Screenwriter Roberto Aguirre-Sacasa gleefully blends fact, fiction and the movies together into a heady mixture of horror movie cliches and shockingly realistic grisliness. In other words, this is both a fictional sequel and a playful true-life drama at the same time, which makes it feel eerily like the Scream franchise. Although this film never becomes a pastiche, and the characters are so likeable that we genuinely root for them to survive the killing spree. Timlin brings the right amount of plucky stubbornness to her role, even if it's unlikely that a witness-victim would be quite so gung-ho about doing her own police work. And there are nice turns from veterans like Cartwright, Ed Lautner (as a stubborn cop) and the late Edward Herrmann (as a nutty preacher) to add some weight.

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Video - Cedric The Entertainer Makes An Entrance At BET Honors 2013 - Part 1

Celebrities and business people are snapped on the red carpet at the 2013 BET Honors. Among them is funnyman Cedric The Entertainer who, as usual, makes a grand entrance by waltzing up and down the carpet in front of the step-and-repeat. 'Avatar' star Laz Alonso and Anthony Anderson from 'All About the Andersons' also make appearances.

Continue: Video - Cedric The Entertainer Makes An Entrance At BET Honors 2013 - Part 1

The Departed Review

By David Thomas


Just as Spike Lee took a basic caper and added his own pet issues to elevate Inside Man to the upper echelons of its genre, Martin Scorsese has taken The Departed, based on an intriguingly simple premise, to its own heights by infusing issues that have concerned him ever since Mean Streets. Along the way, he makes room for some memorable performances, not the least of which comes from the most likely of sources.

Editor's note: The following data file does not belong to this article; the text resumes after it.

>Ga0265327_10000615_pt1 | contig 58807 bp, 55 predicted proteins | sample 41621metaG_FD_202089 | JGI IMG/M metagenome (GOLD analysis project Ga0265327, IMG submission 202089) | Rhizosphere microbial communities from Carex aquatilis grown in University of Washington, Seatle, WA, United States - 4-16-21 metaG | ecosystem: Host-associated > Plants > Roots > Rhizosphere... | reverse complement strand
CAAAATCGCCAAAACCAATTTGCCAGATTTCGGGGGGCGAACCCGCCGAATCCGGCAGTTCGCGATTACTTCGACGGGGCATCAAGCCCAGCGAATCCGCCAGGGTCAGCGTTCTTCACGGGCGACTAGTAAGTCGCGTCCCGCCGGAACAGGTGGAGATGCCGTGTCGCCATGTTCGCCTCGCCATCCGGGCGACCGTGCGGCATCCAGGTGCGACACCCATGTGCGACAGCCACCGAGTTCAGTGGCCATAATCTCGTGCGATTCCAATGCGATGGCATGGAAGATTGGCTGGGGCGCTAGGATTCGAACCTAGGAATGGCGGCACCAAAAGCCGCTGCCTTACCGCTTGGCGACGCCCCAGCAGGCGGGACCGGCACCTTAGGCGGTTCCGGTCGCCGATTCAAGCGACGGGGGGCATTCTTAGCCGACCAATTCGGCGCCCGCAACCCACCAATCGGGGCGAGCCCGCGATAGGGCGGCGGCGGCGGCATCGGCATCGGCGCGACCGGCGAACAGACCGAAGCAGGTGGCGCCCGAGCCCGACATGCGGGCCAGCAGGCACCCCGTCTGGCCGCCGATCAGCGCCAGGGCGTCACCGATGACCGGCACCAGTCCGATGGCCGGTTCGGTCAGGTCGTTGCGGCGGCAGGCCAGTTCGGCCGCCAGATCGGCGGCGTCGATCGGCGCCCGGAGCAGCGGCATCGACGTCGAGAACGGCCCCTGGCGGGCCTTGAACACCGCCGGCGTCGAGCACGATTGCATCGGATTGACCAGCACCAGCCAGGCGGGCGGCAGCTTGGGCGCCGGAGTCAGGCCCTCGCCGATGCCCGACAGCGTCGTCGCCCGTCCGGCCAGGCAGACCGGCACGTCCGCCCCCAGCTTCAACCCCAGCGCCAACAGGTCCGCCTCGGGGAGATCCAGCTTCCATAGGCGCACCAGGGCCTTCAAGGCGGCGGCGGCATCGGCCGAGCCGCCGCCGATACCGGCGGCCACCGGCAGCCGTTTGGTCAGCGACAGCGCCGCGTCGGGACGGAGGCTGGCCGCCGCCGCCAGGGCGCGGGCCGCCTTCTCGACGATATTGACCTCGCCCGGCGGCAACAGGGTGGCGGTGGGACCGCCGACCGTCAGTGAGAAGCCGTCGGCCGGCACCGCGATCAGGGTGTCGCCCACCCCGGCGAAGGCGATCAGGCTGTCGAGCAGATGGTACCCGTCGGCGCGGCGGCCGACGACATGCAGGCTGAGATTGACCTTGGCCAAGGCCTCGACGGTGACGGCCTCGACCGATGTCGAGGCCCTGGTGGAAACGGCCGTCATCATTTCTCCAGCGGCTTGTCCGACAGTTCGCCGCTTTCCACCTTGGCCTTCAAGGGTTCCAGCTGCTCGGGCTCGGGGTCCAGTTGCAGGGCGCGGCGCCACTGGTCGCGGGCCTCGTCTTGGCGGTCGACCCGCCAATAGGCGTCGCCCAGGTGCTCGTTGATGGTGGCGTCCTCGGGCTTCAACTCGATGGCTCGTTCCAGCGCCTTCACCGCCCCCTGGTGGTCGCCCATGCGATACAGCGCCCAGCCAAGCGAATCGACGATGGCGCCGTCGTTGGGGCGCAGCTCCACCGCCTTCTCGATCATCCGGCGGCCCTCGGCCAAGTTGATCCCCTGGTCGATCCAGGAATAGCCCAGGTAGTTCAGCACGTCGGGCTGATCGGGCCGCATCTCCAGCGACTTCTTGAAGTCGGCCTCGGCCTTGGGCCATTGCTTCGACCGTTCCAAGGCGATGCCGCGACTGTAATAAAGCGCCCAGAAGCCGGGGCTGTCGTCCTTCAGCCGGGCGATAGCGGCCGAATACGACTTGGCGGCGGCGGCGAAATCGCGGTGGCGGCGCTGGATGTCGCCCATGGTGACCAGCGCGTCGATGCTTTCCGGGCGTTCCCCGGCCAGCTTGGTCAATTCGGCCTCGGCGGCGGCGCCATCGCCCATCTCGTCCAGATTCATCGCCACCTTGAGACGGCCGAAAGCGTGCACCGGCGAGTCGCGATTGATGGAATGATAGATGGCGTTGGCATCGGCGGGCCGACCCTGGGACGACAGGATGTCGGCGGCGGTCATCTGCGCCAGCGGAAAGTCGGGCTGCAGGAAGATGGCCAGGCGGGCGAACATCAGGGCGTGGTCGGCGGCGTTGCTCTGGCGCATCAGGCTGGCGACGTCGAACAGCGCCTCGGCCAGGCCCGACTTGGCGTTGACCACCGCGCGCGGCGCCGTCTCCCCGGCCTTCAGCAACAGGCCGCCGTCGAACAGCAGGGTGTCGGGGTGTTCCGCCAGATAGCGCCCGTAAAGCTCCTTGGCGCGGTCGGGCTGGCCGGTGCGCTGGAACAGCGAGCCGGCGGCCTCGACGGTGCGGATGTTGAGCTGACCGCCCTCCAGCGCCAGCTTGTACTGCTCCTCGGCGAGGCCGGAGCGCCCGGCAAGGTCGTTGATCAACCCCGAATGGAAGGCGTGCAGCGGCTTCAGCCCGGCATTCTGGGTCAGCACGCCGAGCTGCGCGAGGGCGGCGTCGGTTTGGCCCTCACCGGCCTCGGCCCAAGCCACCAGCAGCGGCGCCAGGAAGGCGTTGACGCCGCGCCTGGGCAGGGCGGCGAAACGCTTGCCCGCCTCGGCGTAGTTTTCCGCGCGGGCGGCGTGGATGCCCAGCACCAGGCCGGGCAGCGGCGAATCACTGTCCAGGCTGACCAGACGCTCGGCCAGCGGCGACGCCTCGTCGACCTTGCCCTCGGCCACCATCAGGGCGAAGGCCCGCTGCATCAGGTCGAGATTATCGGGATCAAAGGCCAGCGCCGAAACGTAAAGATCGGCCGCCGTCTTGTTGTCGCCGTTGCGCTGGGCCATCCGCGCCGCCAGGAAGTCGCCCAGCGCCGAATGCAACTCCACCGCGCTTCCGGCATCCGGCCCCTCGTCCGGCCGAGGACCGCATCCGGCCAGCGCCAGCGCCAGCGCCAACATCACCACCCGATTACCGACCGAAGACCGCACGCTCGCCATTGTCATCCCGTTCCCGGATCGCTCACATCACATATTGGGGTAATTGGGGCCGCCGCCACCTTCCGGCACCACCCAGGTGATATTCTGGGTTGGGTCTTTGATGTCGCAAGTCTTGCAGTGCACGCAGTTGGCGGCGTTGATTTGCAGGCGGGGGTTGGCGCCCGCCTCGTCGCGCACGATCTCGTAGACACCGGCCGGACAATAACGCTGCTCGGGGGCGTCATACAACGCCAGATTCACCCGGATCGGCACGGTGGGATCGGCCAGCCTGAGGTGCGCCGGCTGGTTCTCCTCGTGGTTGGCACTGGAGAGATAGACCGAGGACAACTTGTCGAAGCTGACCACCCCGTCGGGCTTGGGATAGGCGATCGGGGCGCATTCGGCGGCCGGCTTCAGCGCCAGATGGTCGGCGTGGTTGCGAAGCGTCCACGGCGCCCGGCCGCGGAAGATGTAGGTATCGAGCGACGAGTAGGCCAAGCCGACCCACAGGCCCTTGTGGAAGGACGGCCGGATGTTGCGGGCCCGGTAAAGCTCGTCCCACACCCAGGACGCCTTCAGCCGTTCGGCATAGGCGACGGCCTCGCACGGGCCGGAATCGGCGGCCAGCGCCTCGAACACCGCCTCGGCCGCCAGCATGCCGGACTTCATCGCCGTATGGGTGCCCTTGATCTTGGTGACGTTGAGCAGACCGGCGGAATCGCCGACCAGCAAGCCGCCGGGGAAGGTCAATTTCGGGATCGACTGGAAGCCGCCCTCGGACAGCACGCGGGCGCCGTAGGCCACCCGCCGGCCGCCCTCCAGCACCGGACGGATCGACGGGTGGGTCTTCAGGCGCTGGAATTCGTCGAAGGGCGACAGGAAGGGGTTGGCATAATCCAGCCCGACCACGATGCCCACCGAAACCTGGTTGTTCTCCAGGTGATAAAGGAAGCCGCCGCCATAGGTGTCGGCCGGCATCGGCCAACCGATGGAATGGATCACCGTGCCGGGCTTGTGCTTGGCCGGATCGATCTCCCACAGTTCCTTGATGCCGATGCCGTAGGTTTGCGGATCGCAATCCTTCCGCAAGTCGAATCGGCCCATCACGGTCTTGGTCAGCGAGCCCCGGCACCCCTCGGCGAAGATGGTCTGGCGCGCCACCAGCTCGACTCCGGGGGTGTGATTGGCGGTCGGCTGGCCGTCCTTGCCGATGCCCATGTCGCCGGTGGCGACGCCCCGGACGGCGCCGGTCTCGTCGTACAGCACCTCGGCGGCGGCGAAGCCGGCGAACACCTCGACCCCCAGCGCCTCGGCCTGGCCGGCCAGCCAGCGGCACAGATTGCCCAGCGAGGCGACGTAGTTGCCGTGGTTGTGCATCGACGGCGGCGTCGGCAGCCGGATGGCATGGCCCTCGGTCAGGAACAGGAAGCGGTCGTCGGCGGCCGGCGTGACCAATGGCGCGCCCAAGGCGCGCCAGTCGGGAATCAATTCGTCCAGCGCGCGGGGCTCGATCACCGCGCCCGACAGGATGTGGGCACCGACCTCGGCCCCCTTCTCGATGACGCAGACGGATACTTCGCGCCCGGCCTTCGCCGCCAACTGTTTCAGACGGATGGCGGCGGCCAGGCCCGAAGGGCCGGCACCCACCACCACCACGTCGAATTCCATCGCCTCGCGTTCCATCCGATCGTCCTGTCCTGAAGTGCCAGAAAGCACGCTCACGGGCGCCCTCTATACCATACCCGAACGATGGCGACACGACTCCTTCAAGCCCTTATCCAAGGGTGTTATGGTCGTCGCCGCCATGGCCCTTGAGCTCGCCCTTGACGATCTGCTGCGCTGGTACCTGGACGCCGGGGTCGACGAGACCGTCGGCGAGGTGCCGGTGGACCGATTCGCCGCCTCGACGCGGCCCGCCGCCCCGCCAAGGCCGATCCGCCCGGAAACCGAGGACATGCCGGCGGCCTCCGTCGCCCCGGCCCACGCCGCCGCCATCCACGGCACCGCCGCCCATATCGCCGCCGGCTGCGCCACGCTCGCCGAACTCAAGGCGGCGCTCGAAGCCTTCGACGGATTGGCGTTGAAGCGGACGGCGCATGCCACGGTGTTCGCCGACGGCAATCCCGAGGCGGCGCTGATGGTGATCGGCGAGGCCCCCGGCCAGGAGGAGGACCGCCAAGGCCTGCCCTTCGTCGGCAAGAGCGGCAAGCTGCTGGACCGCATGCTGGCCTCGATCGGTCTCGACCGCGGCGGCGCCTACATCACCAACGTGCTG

The Departed is based on the Hong Kong blockbuster Infernal Affairs, in which a cop goes undercover in the mob while the mob places one of their own as a mole in the police force. In Scorsese's version, the scene shifts to Boston, where mob boss Frank Costello (Jack Nicholson) puts loyal-from-boyhood employee Colin Sullivan (Matt Damon) through police training. As Sullivan rises through the ranks, Special Investigations Unit chiefs Queenan (Martin Sheen) and Dignam (Mark Wahlberg) recruit rookie Billy Costigan (Leonardo DiCaprio) to get "kicked off" the force and do time to gain Costello's confidence.

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Scary Movie 3 Review

By Norm Schrager


There are lots of ways to churn out sequels, particularly comedies. You can speed along like a runaway train to capitalize on a surprise hit -- Miramax rushed Scary Movie 2 into theaters one year after the original's release -- or you can reset and go for broke. The latter approach seems to be the Scary Movie 3 motive, with new writers and veteran parody director David Zucker (Airplane!, The Naked Gun) joining the fray. For its efforts, Miramax gets a perfectly average movie, with fresh moments, lame retreads, and more opportunity for big box office.